Showing posts with label publishing industry. Show all posts
Showing posts with label publishing industry. Show all posts

Friday, October 26

Doing What's Right: How To Get The Rights To Your Books Reverted

How To Get The Rights To Your Books Reverted To You
"Roaring Lion" by Tambako the Jaguar used under CC by 2.0.

Awesome business post from Kris Rusch today! She talks about rights reversion and how you can get the rights to a book back from your publisher.

Rights Reversion

First, though, what is rights reversion? Kris writes:
When a writer signs a contract with a publisher to have a book published, that contract includes which rights the publisher is licensing and at what cost/percentage of that cost. All of this is based on the copyright, which can be sliced down to minute fractions, and each fraction licensed.
Essentially, you're asking your publisher to give you back all the rights you licensed to them.

Out of print = not available for sale

You might be wondering why an author should have to ask for their rights back. It seems as though the publisher should just give them back after some point. The question is, what point? It used to be that if a book was out of print--you couldn't buy it in any bookstore--then you got your rights back.

Nowadays we have Amazon and (to a lesser extent) Barnes & Noble and Kobo and Smashwords and ... you get the idea. Books never really go out of print, they continue life as ebooks or as print-on-demand paper books. Kris has experienced this herself:
[O]nly recently [writers and their agents] started adding the phrase along the lines of “the availability of a print-on-demand edition of the book does not count toward the in-print definition in this contract.”

The only reason I can’t get my rights back on my last remaining title with Simon and Schuster is because my very old contract with them does not have that line, and S&S counts the POD availability as “in-print.”

If contract terms can be bent or stretched to the publishing house’s favor, the publishing house will do so.

Out of print = sales velocity

It's a problem! How do we, as authors, determine when our publisher(s) should give us the rights back to our work? Some writers have used sales velocity. This is the idea that if your book sells less than X amount of copies in Y amount of time that it's out of print. For instance,
If a book sold fewer than 500 copies in a six-month period (for example), then that book would be considered out of print, and would, for the sake of the contract, be eligible for reversion.
The first time I read about using sales velocity as the criterion for rights reversion I thought it was a great idea, but I'd forgotten about something: Freebies!

You wouldn't think it, but free copies of books given away on, say, Amazon, can count toward copies 'sold'. Under this model all a publisher would have to do to keep the rights to your book from reverting to you would be to offer it every six months or so as a freebie on Amazon.

Out of print = limited term

Your publisher would like to hang onto your book forever, they don't want to give you the rights to it because they think they'll be able to make money on it down the road. And you know what? They probably will if they manage to keep it. After all, that's part of the reason you want the rights back!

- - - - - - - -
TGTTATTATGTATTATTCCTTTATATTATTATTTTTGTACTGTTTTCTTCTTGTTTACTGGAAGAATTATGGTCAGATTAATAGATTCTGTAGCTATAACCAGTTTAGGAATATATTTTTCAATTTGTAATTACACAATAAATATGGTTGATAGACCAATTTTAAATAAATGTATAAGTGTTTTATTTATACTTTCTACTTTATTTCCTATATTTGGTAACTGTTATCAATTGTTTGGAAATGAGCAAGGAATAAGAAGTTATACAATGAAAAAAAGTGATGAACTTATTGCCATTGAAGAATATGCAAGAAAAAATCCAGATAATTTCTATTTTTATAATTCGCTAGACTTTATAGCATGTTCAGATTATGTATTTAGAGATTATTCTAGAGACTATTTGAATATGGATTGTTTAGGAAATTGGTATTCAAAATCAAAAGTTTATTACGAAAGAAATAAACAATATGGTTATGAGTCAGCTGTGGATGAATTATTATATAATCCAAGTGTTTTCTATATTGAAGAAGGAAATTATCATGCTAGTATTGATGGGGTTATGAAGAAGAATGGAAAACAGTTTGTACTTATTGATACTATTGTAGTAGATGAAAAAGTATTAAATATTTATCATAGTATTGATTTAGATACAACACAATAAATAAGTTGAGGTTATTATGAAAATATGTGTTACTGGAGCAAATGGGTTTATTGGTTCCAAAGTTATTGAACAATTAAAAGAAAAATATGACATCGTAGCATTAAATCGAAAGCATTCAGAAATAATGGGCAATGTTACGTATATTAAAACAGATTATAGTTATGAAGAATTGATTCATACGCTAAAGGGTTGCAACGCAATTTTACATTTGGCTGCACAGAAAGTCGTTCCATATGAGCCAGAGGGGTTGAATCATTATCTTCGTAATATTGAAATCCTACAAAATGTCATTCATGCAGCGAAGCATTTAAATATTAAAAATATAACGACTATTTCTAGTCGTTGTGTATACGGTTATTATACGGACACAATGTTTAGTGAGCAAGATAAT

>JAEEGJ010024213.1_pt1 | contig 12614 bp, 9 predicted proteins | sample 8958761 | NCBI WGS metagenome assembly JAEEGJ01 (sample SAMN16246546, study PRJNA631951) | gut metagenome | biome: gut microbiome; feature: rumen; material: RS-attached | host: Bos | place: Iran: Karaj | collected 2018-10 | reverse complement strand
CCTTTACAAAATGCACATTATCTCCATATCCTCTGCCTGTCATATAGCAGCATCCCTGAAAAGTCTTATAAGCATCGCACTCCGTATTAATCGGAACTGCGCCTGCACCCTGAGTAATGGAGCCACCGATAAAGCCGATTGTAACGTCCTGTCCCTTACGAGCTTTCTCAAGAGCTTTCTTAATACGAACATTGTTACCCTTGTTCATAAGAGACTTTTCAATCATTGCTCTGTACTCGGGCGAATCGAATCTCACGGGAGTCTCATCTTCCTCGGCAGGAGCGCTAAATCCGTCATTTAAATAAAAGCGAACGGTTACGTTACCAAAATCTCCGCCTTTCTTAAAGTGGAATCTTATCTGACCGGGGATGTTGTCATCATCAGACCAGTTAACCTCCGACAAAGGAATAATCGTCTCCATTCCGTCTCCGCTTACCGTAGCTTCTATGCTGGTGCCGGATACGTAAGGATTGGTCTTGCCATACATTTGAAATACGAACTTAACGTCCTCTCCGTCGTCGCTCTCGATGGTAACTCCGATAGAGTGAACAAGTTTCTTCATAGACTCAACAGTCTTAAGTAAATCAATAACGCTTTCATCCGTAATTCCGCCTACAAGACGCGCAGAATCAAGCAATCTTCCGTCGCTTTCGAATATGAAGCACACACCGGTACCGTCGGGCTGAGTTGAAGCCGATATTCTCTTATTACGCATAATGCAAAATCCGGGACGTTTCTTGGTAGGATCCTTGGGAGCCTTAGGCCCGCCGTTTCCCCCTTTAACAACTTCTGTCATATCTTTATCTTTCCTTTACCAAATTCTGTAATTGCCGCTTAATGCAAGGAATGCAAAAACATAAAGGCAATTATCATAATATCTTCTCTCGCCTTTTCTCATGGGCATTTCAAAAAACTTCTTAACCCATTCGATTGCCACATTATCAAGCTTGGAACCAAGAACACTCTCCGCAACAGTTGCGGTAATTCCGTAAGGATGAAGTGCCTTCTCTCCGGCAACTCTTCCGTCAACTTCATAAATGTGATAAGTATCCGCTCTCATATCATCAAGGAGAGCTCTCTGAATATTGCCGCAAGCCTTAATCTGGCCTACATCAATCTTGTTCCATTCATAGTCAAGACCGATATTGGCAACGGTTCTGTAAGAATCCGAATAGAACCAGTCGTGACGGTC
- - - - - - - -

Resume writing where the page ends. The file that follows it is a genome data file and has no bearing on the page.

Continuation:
What should you do? Never sign with a traditional publisher again? No, just make sure that your contract has a limited term. Kris writes:
... I’ve started recommending to writers that if they want to have a traditional publishing contract for their book, that contract has to have a limited term. The contract can exist for ten years from the date of the contract (or seven from the date of publication, which may not be unreasonably delayed), and can be renewed at the same or more favorable terms.
So just include in your contract that, regardless of where the book is being sold, and regardless of how many copies are being sold, the rights to the book will revert to you 10 years after you sign it.

That's a simple, clear criterion. So, problem solved. Right? Not so fast. Kris writes:
That’s how all of my foreign contracts work [they have a limited term] and most of my Hollywood contracts have worked. In fact, all of my subsidiary rights contracts work like that. But my former traditional book publishers in the United States have all balked at that suggestion—so I walked.
The problem: book publishers might say no.

Out of print: Which criterion should I use?

Whichever criterion you end up using in your next contract remember to plug the loopholes. Make sure that:
- Print-on-demand books and ebooks don't count toward sales.
- Free books and deeply discounted books don't count as sales.

How to get the rights to your book back: Getting a release letter from your publisher

Okay, let's say you've pulled out your contract, read it, and determined that according to it's terms your book is out of print and you should be able to get your rights back. Now what? How do you go about doing that, putting the legal wheels in motion?

Kris writes:
So it might look like your rights have reverted, but you don’t have full legal title to those rights until you have a release letter from your publisher.
Be sure to check your contract and make sure that, according to its terms, your rights really have reverted and make note of any special things you have to do to get the rights to revert. Generally, though, here's what you have to do: